Rabbit, how do I recover from all this stupidity? I'm starting to question my own judgment, rationality and intelligence. I cannot believe that I've wasted a whole year of my youth on this prick. How do I gain my dignity back?

Yours truly,

Foolish One


Dear Foolish One,

Right now you're suffering because this story isn't ending the way you'd like it to end. You want some control over the ending. You can't stand that he doesn't care, but you're obsessed with the notion that you can do something to make him care before he leaves, and then he'll send you love letters once he's gone, magically redeeming the last year of your life and making it possible for you to sally forth without him. You don't want to spend your life with him, you just don't want to feel like he wouldn't kill to spend his life with you.

I'm making it sound a little shallow, but anyone who's felt this way (almost any woman you ask) knows how painful it can be to cling to the last few moments of a doomed relationship, trying to change the way the story ends so that you don't have to pine forever. It's easy, when you're young, to be consumed by the idea that you can control the way things unfold. Your boyfriend's feelings are malleable: you can change them! You just have to come up with the proper strategy. And even if he skips town without much fanfare, you're betting that he'll miss you so much that he'll be heartbroken. He'll beckon you to join him! And you just might, even though... you know he's totally wrong for you, he doesn't care that much (even if he temporarily thinks he might), etc.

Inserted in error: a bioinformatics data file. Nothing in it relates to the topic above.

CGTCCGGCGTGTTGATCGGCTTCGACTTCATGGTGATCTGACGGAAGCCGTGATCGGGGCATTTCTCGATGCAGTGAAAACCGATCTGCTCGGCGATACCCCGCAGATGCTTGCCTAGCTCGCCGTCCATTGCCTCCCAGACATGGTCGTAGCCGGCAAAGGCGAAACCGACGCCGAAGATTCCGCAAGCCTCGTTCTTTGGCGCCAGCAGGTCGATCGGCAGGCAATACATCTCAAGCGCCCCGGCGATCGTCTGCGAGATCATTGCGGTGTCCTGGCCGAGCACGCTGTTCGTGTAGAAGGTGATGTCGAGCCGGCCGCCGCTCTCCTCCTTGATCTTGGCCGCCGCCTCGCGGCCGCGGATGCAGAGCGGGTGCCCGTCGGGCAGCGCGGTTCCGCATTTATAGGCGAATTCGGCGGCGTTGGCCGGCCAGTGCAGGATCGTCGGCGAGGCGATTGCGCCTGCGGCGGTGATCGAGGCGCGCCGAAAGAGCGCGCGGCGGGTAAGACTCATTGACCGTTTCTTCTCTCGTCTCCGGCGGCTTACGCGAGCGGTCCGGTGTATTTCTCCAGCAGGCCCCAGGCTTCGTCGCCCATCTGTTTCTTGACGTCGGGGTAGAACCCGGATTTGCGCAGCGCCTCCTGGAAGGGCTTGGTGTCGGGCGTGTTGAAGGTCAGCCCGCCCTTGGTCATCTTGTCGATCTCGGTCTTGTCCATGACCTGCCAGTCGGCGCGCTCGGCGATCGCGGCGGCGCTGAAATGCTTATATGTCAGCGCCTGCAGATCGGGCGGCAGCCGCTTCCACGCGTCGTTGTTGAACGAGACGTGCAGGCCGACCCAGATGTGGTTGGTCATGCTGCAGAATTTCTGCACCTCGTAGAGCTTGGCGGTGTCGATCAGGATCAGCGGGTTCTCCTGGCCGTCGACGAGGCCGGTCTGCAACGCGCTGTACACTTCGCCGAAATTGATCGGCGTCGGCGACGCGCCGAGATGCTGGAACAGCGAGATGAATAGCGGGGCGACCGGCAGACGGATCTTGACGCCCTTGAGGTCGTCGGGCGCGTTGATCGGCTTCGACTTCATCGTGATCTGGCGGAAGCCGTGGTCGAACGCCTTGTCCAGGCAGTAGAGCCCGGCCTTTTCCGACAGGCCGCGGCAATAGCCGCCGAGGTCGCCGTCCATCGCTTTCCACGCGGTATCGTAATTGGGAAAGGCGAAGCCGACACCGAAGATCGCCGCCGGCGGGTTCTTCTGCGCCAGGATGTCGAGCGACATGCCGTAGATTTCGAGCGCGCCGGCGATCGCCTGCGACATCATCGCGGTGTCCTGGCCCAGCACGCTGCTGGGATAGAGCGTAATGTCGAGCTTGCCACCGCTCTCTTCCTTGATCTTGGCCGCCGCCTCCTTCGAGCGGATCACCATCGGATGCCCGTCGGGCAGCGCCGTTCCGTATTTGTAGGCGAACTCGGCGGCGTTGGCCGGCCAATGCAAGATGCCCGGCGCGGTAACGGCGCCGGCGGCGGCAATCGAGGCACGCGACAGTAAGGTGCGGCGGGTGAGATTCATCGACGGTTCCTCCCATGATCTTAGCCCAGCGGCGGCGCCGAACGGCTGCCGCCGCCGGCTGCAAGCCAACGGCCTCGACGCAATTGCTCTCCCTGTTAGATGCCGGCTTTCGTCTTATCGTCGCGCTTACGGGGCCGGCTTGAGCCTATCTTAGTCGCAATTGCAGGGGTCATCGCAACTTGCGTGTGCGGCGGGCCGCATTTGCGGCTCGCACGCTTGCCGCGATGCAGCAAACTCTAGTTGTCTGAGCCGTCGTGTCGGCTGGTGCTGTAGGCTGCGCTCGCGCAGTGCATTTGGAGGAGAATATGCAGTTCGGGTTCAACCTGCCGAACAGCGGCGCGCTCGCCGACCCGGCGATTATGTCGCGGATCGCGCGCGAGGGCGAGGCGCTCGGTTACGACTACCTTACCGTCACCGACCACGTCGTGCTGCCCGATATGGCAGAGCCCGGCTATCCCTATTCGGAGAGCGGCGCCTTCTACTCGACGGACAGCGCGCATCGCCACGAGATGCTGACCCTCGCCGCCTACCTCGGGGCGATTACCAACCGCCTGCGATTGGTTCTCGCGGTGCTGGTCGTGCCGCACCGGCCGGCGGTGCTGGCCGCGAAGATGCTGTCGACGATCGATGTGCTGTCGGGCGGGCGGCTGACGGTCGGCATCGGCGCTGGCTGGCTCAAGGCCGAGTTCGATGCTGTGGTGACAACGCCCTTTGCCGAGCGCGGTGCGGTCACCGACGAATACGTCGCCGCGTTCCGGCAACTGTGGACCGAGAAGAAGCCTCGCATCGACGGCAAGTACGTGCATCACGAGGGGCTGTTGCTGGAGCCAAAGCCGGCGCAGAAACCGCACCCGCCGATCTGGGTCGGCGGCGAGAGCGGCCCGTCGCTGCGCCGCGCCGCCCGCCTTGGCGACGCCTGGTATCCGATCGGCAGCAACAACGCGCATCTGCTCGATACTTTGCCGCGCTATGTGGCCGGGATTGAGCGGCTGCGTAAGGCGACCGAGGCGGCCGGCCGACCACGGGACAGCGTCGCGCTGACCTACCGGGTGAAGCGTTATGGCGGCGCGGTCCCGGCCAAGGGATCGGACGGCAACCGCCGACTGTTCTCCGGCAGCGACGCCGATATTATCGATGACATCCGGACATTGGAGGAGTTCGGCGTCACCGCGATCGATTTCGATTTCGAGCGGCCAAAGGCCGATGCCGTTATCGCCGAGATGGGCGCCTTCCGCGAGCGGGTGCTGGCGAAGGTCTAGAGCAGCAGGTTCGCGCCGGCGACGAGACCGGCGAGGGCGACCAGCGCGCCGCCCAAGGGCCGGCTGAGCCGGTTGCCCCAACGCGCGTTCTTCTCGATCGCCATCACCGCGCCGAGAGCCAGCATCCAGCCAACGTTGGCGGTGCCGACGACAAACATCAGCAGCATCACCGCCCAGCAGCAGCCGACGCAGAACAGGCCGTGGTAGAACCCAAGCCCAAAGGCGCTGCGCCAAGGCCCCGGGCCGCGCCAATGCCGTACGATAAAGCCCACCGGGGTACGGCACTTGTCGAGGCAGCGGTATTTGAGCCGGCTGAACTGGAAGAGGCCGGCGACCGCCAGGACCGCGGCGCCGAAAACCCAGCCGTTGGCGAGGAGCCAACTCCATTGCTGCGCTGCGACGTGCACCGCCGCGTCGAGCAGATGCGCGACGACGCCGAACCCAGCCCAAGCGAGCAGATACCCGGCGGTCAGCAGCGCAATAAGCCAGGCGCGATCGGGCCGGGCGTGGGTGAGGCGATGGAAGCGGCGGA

Your friends aren't all that sympathetic because your suffering is partially self-induced. It's understandable, mind you. I did this kind of thing a lot in my 20s. Many women do. But you're making a choice to suffer right now. You already know he's wrong for you. You're angry at him. You feel like he doesn't appreciate or love you all that much. And yet, here you are, kvetching over the last days of disco. It's time to simply break up with him. That means no teary goodbye (demeaning, anyway, since he won't be crying), no fare-thee-well sex (also demeaning), no pledges to write or send photos or whatever. Just call him and say, "You've already moved on. That's ok. You're not that invested in this relationship, not JUST because you're moving, either. That's ok, I guess I'm sort of over it, too. I find myself wishing that you loved me more, but that's probably just my ego talking. I wish you the best in everything you do."

Yeah, sure, I'm oversimplifying it. But when you look back on this in five years, or even five months, you'll oversimplify it, too. You'll say, "I was wasting my time with that guy. He wasn't into me for the last half of our time together, he just didn't know how to get out of it." And then, since you're very young, you could end up doing the same thing again. But look, the next time you have to break up with someone, or the next time it's clear that someone is trying to slowly but surely break up with you, you probably won't take it quite so badly. The shitty thing about break-ups is that, the first few you go through are always insanely difficult, no matter how much you like the person you're breaking up with. After that, you start to say, "OK, I've done this before. It's not that bad." You'll remember that the bad part actually comes BEFORE YOU BREAK UP.